We are living in a world surrounded by our quantified selves, using technology to track our inputs, outputs, moods and physical conditions. Also known as “lifelogging,” the modern concept of ‘quantified self’ was introduced in a TED talk by Wired magazine editors Gary Wolf and Kevin Kelly in 2007. Today, we track our steps, calories, oxygen intake, among a vast assortment of other data.
As finance and technology converge at a faster pace than ever before, what can financial services technology learn from physical fitness among the quantified self-set? Is there a correlation that brings new interest and control to the equation for building financial fitness?
New research suggests so. An Australian study from AMP shows that there is a strong relationship between those who play sports and those who think about their finances. Specifically, those who played sports were 66 percent more likely to make regular, additional contributions to investment accounts and twice as likely to invest in property (than those who did not play sports). Ultimately, it boils down to goal-setting, a concept sports and fitness are naturally geared toward. We track and measure inputs/outputs when undertaking almost any means of fitness. Tracking similar data in financial services – one’s own financial health and fitness – are a natural extension of this same concept.
Financial health itself, according to Center for Financial Services Innovation (CFSI), is achieved when consumers have day-to-day financial systems that build long-term resilience and opportunity. It not only enables stability, education and upward mobility, but drives consumerism in the form of increased engagement, loyalty, and long-term revenue streams. It is a concept that the CFSI believes can be both a force for good in people’s lives and ultimately be more profitable for the financial services industry.
While the concept of social responsibility in financial services has been around for decades, the 2008 financial crisis demonstrated, among other things, how financially challenged many companies were. These same companies were making profits despite their customers, rather than on behalf of and in service of them. These outlooks have evolved because consumers have demanded it. Progressive institutions are focused on genuinely making connection points with reimagined customer experience and building trust.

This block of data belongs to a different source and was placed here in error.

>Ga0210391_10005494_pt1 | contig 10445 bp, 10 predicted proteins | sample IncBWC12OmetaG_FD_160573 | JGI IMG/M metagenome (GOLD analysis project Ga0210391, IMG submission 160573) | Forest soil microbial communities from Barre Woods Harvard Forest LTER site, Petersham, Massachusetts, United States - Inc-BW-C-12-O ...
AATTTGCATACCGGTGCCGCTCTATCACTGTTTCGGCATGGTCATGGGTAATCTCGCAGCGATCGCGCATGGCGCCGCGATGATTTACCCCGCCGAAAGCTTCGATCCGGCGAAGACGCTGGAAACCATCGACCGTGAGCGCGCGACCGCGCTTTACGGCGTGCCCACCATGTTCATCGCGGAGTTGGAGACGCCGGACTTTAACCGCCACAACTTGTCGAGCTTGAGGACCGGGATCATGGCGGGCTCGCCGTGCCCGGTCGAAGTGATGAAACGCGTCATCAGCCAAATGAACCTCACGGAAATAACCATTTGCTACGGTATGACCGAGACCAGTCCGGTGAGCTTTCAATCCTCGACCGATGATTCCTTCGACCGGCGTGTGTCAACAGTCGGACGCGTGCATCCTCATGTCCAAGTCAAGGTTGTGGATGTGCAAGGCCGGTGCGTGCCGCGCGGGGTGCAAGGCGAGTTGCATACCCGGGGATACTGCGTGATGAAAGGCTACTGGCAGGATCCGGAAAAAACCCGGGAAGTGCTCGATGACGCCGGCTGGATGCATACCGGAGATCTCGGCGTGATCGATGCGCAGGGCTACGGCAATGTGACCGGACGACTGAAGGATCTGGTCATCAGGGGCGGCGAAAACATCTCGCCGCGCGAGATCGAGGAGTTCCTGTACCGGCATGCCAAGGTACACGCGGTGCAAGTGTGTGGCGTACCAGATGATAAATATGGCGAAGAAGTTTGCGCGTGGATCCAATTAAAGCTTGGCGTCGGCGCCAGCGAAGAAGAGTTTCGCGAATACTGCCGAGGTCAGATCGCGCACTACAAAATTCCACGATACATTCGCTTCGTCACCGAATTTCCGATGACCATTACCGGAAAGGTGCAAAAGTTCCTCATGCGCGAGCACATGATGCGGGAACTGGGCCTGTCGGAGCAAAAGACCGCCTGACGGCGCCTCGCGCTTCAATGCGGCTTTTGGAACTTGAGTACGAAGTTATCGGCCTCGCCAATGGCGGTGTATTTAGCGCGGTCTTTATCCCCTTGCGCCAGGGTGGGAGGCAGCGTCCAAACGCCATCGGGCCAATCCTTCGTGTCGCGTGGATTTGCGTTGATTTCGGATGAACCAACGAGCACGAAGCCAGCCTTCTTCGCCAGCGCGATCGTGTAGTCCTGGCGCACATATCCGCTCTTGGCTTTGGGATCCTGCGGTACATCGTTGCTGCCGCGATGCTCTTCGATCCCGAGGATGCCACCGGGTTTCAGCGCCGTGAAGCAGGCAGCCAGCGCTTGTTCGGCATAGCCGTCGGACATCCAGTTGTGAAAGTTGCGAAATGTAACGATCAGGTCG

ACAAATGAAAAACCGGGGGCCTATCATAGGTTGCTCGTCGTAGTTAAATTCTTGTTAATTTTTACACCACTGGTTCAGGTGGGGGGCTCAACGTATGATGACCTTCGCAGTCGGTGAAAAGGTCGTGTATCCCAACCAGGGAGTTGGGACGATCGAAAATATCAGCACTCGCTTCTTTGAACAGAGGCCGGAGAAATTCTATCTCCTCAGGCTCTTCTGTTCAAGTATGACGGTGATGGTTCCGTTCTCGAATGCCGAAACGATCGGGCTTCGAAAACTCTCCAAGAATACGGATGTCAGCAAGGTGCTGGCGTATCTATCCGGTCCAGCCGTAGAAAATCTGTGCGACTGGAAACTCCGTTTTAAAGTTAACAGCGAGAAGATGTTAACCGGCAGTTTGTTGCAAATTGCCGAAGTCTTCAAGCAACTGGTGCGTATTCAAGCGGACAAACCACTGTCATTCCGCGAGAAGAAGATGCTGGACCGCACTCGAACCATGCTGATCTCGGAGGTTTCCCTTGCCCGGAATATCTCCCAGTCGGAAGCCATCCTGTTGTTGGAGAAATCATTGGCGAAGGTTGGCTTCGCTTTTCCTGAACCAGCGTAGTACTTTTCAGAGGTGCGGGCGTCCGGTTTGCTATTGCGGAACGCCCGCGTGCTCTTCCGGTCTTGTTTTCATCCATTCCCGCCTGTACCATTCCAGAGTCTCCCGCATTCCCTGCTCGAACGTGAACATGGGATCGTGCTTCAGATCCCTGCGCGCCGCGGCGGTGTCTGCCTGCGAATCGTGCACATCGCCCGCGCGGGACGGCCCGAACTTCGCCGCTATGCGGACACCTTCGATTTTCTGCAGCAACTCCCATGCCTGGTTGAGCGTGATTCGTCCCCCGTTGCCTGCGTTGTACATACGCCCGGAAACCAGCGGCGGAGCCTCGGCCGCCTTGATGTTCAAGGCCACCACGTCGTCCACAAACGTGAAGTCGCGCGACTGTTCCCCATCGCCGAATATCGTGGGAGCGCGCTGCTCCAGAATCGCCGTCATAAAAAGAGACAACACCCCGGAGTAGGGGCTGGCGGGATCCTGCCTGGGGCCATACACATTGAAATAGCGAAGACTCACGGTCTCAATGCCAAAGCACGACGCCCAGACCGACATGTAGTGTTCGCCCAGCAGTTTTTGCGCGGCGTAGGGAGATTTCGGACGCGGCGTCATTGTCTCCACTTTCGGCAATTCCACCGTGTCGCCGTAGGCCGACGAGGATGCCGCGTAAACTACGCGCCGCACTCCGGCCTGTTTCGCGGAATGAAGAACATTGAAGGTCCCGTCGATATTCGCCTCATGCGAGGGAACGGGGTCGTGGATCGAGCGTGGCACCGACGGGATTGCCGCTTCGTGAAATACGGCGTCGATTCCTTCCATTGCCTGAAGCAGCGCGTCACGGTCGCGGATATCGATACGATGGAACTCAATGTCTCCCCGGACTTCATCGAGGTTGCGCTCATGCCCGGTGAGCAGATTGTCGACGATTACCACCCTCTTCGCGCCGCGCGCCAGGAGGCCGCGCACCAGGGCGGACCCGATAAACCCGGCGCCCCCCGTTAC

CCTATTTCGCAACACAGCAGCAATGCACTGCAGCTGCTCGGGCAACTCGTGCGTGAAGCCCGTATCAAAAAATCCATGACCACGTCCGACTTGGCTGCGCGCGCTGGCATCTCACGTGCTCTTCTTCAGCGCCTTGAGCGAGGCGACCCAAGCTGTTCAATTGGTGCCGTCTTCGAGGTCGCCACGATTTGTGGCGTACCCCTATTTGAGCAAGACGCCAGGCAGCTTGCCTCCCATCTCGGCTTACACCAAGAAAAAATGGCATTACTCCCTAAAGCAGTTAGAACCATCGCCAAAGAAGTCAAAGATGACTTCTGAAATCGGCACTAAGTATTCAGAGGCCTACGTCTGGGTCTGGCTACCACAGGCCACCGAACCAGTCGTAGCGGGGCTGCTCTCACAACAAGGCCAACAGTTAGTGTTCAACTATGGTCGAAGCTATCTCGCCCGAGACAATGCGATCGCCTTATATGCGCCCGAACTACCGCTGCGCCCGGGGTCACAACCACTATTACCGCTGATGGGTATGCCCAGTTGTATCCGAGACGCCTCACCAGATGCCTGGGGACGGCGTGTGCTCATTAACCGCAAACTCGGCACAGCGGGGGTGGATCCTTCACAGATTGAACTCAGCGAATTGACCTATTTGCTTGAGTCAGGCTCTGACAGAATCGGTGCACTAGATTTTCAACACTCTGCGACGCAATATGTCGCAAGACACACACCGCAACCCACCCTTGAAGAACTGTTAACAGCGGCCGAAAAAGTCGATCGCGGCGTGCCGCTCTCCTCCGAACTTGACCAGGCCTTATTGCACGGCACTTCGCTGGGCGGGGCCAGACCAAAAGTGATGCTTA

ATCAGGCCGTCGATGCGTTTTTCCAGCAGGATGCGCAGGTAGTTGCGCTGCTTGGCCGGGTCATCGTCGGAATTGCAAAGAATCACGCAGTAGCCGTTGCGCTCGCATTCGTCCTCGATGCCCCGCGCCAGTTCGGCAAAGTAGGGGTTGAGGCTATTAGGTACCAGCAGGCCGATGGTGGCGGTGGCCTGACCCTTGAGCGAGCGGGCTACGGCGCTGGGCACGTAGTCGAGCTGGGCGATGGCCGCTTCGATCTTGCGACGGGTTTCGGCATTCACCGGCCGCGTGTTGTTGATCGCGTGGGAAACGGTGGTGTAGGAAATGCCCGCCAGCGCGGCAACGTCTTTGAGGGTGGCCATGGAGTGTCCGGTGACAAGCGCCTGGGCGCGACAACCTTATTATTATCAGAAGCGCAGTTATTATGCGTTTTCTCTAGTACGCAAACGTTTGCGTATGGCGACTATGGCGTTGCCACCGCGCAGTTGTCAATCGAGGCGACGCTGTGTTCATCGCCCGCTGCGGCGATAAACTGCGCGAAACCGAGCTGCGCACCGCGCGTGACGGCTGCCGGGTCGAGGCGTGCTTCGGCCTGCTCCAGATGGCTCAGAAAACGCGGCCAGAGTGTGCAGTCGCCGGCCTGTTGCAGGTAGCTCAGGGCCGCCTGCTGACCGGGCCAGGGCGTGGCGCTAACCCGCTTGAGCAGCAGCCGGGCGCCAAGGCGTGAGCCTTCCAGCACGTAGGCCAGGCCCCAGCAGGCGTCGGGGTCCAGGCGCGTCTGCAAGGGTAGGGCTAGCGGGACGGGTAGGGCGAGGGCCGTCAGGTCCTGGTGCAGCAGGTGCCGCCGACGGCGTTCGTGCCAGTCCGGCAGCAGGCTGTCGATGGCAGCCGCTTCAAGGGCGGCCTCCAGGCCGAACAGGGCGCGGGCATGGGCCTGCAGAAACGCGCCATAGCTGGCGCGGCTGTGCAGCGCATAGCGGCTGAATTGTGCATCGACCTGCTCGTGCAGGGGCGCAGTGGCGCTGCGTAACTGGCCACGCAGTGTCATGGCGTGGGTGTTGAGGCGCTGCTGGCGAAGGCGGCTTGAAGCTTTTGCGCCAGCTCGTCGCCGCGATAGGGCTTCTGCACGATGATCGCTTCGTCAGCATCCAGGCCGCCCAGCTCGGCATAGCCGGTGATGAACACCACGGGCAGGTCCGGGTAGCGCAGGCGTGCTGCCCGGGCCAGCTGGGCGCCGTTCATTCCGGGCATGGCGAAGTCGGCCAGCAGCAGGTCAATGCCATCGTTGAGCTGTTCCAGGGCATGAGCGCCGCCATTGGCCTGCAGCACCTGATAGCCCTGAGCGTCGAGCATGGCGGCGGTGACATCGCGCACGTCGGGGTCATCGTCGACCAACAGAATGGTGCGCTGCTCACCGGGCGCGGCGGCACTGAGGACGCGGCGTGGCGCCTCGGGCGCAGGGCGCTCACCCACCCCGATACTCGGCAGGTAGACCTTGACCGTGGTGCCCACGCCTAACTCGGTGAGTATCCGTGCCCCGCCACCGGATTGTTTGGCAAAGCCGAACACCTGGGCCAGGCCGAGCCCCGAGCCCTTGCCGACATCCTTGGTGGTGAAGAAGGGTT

Communications marketing teams in financial services are seeing a movement internally and among their competitive set to think differently about how they operate and communicate. Efforts now start from the position of solving customer’s real problems through authentic end-to-end engagement that credibly conveys, “I am in business to help you.”
Much of this positive trajectory already seen in the industry is because of fintech. Legacy institutions are not built for maneuverability. It is this recognition that fintech companies have benefitted from – they can start from scratch, putting the customer at center. They are causing us to be more imaginative about what technologies such as augmented/virtual reality can bring to evolving financially fit lives.
This new thinking – including the quantified-self movement – is not new; but the technology is. Wearables quickly became a craze in the health industry in the mid-late 2000’s due to technology upgrades and moderate price points of fitness trackers and smartwatches (think Nike + iPod and Fitbit). What if we took these sorts of devices one step further?
Imagine a wearable or digital tracking device that encouraged both fitness goals (steps taken, calories burned, hours slept) and financial goals (interest earned, fees avoided, milestones reached). This is how financial services can play a role in the “quantified self” – by encouraging financial fitness. Inventive thinking at the intersection of fintech and healthtech creates incentives and new categories for consumers to blend sound physical and financial habits for overall well-being.
Deidre H. Campbell is global chair, Financial Services sector.